"Coach (Greg) Lawrence has done a tremendous job with Sherwood and built a solid, solid program, something we're aspiring to do," Atkinson said. "We have nothing but respect for that ball club. We know we have to strap it up because they're coming for vengeance. They're so physical and they're going to test our kids right off the bat for the Metro League."
Sherwood still runs the Wing-T offense, a throwback attack that runs the ball 90 percent of the time but is still volatile and complicated to contain with its tricky handoffs, and slight-of-hand illusions from the quarterback to the running back, fullback or even wide receivers in motion. Lawrence likes to have as many as six different players get touches throughout the game and deploys them in ways you don't see often in today's modern game.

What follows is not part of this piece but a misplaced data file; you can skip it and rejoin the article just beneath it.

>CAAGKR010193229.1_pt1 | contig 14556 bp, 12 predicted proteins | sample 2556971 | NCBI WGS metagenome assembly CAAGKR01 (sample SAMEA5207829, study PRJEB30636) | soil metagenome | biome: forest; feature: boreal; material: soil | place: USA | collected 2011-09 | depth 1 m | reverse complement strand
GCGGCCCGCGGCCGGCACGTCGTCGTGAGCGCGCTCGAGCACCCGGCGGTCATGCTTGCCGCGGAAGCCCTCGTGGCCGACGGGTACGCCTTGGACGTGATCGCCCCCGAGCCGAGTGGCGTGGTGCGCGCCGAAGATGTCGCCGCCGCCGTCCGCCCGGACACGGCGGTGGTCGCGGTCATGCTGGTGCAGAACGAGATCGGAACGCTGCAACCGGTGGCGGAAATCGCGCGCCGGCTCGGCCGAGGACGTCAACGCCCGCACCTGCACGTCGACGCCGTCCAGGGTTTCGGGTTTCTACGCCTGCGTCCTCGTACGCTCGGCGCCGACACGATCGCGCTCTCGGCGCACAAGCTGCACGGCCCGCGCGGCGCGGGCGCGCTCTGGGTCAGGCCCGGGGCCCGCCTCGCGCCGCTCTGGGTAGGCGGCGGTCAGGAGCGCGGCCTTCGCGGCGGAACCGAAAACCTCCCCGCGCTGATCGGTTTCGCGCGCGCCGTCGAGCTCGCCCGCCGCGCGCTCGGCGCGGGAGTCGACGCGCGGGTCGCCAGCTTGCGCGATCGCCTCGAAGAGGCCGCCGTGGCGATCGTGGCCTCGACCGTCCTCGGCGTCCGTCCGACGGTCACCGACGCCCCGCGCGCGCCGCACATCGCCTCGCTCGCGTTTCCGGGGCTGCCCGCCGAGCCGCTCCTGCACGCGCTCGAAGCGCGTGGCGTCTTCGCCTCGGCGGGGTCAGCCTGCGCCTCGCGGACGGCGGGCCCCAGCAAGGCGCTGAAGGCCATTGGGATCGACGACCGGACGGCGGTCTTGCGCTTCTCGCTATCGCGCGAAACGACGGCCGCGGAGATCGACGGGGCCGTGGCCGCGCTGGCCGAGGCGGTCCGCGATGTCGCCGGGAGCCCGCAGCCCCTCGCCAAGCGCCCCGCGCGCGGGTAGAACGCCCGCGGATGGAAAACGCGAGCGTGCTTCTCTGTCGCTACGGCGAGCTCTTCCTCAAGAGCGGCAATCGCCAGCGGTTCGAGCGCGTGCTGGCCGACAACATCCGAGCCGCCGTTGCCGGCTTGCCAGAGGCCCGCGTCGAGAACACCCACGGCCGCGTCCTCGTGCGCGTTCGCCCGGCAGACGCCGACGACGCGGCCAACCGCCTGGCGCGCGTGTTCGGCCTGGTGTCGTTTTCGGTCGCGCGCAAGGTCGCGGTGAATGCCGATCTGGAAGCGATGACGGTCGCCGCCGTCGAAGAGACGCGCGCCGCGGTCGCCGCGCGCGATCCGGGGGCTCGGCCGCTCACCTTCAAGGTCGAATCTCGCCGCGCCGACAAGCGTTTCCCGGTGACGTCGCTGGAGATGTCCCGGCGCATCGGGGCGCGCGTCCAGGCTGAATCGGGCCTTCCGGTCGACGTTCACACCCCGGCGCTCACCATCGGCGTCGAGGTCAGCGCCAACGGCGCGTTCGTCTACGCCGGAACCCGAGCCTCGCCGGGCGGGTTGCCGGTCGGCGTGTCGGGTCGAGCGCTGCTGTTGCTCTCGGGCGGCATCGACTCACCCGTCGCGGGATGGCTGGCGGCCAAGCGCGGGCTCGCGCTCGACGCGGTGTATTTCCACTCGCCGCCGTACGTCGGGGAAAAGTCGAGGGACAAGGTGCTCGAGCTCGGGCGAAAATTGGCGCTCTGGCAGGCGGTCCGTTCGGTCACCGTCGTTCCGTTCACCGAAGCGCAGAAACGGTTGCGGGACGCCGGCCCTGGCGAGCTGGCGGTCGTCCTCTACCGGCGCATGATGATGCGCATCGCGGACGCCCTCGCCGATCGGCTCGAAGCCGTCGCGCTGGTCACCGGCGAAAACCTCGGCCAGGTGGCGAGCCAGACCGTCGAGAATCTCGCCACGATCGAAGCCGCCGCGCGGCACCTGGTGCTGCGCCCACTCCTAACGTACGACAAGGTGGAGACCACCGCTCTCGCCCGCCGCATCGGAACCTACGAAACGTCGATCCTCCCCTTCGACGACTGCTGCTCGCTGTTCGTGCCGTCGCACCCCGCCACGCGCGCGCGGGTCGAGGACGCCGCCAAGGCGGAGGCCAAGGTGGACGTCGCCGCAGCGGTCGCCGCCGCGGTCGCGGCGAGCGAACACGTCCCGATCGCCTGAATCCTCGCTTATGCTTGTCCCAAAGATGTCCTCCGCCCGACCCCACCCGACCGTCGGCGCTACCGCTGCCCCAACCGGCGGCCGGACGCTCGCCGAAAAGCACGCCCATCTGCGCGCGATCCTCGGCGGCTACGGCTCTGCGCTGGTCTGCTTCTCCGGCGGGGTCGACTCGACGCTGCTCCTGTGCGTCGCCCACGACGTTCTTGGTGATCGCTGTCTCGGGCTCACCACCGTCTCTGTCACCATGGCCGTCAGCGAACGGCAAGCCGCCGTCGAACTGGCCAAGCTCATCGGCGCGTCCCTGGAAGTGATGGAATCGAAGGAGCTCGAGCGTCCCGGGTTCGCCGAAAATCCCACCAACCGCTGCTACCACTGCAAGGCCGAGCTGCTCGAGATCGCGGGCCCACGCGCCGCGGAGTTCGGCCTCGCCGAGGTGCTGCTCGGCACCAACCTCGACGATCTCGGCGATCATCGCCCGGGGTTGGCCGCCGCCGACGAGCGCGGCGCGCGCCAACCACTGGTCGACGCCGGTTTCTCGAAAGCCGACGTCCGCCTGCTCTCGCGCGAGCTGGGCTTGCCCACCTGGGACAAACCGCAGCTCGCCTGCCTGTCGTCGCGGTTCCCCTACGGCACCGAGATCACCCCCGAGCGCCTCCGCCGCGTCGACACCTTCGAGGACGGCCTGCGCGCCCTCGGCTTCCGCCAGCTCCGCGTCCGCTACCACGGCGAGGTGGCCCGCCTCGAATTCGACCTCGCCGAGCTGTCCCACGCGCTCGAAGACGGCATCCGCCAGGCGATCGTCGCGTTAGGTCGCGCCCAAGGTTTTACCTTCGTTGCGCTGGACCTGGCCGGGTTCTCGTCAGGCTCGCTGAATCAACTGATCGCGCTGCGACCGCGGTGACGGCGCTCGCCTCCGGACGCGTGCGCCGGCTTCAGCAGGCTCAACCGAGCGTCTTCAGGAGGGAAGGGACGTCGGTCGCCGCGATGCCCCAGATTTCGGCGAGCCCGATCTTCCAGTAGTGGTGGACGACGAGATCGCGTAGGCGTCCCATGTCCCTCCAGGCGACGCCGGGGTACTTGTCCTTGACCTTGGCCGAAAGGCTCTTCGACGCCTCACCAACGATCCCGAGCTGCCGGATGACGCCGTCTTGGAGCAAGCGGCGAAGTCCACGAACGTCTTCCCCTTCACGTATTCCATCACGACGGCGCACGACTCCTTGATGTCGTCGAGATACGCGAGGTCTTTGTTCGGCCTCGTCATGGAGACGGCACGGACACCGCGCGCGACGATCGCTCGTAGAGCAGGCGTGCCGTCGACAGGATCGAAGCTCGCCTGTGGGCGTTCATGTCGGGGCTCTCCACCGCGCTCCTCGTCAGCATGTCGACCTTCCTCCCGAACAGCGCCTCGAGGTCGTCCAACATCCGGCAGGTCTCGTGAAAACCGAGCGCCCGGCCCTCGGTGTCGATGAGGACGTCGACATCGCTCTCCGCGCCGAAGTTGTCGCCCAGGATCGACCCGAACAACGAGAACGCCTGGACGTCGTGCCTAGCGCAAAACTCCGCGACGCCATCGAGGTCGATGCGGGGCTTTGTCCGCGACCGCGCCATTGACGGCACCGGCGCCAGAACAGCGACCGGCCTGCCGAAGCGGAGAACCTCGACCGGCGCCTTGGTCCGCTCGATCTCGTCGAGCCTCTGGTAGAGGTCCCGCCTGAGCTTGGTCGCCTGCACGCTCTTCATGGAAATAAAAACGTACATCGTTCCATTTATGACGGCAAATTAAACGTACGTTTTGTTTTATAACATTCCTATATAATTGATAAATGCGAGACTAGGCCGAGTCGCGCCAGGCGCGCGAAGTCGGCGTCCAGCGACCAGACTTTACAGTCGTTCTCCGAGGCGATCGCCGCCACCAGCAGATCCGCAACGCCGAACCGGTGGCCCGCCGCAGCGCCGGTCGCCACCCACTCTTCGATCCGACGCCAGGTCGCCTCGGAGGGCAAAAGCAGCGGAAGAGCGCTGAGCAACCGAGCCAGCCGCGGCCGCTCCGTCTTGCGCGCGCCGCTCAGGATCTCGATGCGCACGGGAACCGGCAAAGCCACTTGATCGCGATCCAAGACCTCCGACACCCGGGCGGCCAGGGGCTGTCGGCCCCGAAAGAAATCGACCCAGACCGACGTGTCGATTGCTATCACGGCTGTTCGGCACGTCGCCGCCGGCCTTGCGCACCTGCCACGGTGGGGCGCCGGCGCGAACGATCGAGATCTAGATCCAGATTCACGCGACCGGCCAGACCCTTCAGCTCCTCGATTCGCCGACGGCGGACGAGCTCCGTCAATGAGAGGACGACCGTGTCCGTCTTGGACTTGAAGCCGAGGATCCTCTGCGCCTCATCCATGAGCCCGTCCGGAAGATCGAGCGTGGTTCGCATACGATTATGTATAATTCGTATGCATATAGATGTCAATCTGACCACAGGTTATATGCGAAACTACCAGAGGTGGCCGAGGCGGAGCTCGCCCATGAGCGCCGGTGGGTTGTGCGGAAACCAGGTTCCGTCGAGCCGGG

"It's very hard to stop that offense, you want to bend but not break," Atkinson said of the Wing-T. "We had seven guys off our defense last year go and play college football and Sherwood still got yards on us. You have to stop them at the right moments because they have a great system and they've proven that over the years. They're very disciplined. Their youth program has done a great job of buying into it. You have to buckle up the chin strap and be ready to go. Our kids are going to get hit in the mouth early and I want to see how they respond to that."